Two curved black lines, printed on a gallery wall and across a sheet of hung paper.
Stella Haycock, mouth open, mouth closed (installation documentation), 2024. Screen print on 300gsm BFK Rives, gallery walls, floors and ceiling. dimensions variable. Courtesy of the Artist and Onespace.

Looking closely, Haycock’s calligraphic marks lose their opaque blackness to reveal the fine grey lines of a brushstroke. Their edges are rough and speckled and it is difficult to tell whether this is the result of misprinting or the mark-making of their original exposed image. They become facsimiles of brushstrokes, betraying the expected flatness of printmaking for the textured surface and idiosyncrasies of the painter’s mark. As such, mouth open, mouth closed mirrors the distinctness of a handwritten message, its letters lifted from the page and scattered indistinguishably across the gallery. 

Just as Haycock’s printmaking marks are painterly, their printmaking paper takes on a sculptural form. Each page is pinned by its top two corners, such that it lifts from the wall and curls in or out, like the printed marks. Haycock’s impressions are not positioned centrally on these pieces of paper. Instead, they straddle the edges of the paper and the wall so there are gaps and interruptions in their flow. Some pages are empty, including a sheet of paper cheekily folded into the gallery’s left corner.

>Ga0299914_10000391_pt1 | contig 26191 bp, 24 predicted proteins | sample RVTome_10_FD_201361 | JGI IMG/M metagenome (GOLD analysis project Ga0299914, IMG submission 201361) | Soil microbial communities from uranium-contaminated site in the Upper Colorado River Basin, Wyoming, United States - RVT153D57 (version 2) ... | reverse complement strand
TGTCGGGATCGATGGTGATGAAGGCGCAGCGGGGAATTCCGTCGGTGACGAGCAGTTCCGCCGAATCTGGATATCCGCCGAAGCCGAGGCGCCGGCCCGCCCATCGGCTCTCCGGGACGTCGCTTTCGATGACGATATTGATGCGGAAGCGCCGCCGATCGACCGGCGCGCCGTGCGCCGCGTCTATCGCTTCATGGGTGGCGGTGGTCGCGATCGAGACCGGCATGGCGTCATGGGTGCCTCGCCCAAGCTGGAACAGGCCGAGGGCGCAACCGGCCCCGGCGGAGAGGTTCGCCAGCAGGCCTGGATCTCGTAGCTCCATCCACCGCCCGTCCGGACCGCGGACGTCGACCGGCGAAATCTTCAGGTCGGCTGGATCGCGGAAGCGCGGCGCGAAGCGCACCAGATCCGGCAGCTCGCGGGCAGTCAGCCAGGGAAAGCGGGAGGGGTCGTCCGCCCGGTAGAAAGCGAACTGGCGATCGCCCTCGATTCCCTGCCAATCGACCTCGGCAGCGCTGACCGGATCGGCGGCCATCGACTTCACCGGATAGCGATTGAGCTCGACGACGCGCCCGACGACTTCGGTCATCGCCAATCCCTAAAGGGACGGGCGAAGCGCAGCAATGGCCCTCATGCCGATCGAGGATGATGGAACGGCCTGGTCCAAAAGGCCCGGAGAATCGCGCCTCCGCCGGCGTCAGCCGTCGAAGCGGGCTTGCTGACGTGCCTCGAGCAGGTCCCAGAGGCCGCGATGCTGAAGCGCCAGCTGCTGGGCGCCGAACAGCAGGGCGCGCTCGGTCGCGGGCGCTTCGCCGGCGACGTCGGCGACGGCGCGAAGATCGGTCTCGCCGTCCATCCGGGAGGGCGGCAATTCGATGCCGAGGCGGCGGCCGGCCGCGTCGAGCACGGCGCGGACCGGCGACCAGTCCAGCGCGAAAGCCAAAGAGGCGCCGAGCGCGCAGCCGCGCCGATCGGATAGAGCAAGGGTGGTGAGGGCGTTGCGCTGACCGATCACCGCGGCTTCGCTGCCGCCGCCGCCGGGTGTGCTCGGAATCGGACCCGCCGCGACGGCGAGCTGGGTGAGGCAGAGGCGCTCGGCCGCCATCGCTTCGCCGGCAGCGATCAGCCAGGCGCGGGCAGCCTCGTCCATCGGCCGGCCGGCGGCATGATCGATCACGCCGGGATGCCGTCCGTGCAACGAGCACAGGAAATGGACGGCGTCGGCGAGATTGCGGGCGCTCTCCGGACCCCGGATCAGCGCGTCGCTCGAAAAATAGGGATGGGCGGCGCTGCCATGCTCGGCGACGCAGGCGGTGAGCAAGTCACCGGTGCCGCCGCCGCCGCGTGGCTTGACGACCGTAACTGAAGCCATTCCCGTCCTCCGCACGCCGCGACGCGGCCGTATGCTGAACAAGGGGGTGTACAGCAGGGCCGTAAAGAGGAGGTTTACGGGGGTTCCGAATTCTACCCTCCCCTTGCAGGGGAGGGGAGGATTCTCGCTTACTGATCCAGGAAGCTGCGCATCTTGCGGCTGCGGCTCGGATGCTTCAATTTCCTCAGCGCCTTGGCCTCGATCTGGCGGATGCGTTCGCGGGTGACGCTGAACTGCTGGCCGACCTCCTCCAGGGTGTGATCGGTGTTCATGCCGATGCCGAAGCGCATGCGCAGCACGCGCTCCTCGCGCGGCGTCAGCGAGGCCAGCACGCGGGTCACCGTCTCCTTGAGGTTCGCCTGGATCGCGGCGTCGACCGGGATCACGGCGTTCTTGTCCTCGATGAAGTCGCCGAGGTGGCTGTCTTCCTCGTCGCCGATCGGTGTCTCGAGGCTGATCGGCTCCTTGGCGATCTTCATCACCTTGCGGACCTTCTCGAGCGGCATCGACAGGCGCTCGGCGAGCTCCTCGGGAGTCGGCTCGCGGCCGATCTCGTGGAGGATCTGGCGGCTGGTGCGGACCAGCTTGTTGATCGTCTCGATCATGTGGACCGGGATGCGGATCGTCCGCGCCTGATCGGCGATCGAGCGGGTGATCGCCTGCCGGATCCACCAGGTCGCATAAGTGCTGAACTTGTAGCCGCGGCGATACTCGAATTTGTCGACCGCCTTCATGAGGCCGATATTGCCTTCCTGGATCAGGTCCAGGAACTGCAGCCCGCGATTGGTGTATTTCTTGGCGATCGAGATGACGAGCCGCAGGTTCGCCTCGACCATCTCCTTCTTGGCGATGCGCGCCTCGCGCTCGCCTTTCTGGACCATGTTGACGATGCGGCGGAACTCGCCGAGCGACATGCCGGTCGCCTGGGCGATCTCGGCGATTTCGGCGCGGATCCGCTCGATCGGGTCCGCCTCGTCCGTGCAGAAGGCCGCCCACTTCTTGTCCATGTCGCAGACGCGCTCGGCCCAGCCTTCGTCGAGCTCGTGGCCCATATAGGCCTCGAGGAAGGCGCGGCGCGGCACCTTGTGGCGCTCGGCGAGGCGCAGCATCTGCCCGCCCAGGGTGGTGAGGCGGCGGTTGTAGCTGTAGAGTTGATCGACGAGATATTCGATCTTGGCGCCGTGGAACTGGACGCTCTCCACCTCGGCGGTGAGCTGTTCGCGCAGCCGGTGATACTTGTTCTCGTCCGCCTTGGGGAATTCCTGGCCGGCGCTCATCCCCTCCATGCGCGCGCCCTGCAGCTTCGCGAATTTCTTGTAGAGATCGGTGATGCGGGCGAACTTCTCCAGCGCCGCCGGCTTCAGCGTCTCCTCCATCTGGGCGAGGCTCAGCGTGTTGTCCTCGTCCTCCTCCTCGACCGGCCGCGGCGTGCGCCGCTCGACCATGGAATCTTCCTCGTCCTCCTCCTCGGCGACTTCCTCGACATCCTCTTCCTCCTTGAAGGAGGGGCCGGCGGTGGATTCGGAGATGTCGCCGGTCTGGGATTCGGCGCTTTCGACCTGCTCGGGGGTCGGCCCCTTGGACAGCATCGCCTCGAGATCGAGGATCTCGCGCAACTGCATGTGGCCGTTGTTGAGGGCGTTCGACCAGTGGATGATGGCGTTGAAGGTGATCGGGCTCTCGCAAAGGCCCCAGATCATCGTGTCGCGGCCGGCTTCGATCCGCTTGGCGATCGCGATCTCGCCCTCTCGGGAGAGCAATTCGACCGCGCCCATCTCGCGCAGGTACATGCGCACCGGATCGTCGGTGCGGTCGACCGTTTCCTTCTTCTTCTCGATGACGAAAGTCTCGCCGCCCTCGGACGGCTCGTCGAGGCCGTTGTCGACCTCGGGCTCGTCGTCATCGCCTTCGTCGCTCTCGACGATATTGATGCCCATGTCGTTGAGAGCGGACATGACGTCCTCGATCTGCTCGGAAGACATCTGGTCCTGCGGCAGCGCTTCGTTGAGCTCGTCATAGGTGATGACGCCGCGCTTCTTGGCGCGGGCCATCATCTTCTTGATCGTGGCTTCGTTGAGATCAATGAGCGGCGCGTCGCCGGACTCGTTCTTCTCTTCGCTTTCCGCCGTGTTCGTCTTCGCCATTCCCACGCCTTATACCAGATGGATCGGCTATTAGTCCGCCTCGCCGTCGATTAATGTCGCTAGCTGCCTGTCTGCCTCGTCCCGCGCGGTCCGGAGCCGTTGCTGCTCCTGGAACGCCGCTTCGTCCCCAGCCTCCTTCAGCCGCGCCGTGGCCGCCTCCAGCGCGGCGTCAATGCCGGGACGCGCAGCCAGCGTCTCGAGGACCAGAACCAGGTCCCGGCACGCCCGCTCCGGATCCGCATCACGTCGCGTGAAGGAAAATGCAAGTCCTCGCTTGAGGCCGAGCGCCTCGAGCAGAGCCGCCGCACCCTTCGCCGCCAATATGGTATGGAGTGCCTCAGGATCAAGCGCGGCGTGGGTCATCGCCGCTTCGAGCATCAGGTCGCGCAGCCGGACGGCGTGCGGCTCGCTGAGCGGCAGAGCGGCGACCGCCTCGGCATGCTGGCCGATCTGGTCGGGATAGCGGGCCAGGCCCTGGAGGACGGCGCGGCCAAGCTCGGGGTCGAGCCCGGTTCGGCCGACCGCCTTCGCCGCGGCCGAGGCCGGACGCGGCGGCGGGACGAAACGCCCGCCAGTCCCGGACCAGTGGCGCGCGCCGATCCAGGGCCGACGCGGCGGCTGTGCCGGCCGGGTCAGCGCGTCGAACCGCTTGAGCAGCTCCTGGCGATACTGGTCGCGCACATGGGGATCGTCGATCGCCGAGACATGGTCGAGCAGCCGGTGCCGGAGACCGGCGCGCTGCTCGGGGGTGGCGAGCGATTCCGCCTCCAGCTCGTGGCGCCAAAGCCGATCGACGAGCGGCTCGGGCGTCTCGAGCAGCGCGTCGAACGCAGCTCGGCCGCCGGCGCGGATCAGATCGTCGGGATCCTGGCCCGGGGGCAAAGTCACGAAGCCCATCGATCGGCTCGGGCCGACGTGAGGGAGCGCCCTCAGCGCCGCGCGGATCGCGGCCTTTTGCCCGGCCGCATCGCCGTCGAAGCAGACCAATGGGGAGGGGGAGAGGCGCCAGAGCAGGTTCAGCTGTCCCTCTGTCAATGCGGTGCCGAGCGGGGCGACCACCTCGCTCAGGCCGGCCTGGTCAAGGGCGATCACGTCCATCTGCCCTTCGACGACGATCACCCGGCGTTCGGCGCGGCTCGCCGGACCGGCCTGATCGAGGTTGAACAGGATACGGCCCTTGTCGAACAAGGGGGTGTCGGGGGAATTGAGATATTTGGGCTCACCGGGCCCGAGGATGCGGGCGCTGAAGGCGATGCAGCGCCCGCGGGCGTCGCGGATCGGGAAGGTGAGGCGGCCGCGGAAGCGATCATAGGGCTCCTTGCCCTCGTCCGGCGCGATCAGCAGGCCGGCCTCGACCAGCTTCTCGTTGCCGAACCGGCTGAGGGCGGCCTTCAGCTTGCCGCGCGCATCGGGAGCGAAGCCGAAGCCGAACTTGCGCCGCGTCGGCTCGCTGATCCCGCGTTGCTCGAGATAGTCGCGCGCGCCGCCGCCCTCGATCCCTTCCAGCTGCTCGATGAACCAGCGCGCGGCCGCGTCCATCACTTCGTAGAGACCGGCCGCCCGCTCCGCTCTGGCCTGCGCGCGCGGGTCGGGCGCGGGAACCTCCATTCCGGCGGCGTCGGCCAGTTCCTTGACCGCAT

Didi-Huberman queries if impressions “demonstrate the authenticity of presence (in direct physical contact) or a loss of uniqueness contingent on the possibility of [their] reproduction?”4 Haycock’s installation embodies this contradiction. The week of labour spent installing the exhibition’s temporal installation is juxtaposed with an editioned folio of the artist’s ‘letter’ prints, ready for collectors to purchase and take home. This second series, titled anachronistically assembled (2024), delineates the six coupled characters into separate artworks, each emulating an articulation of the mouth (i.e. baring teeth and making a puff of air). In conversation, Haycock describes their letterforms as existing without language, instead they correspond to the rhythm of the airways before sound escapes from the mouth. The artist’s letters link directly to their bodily motion, relinquishing the printed type’s implicit relationship with direct symbolic meaning. Thus, Haycock’s work playfully breaks down the printed medium’s conventions to contend with the nature of its unique physicality and concurrent reproducibility.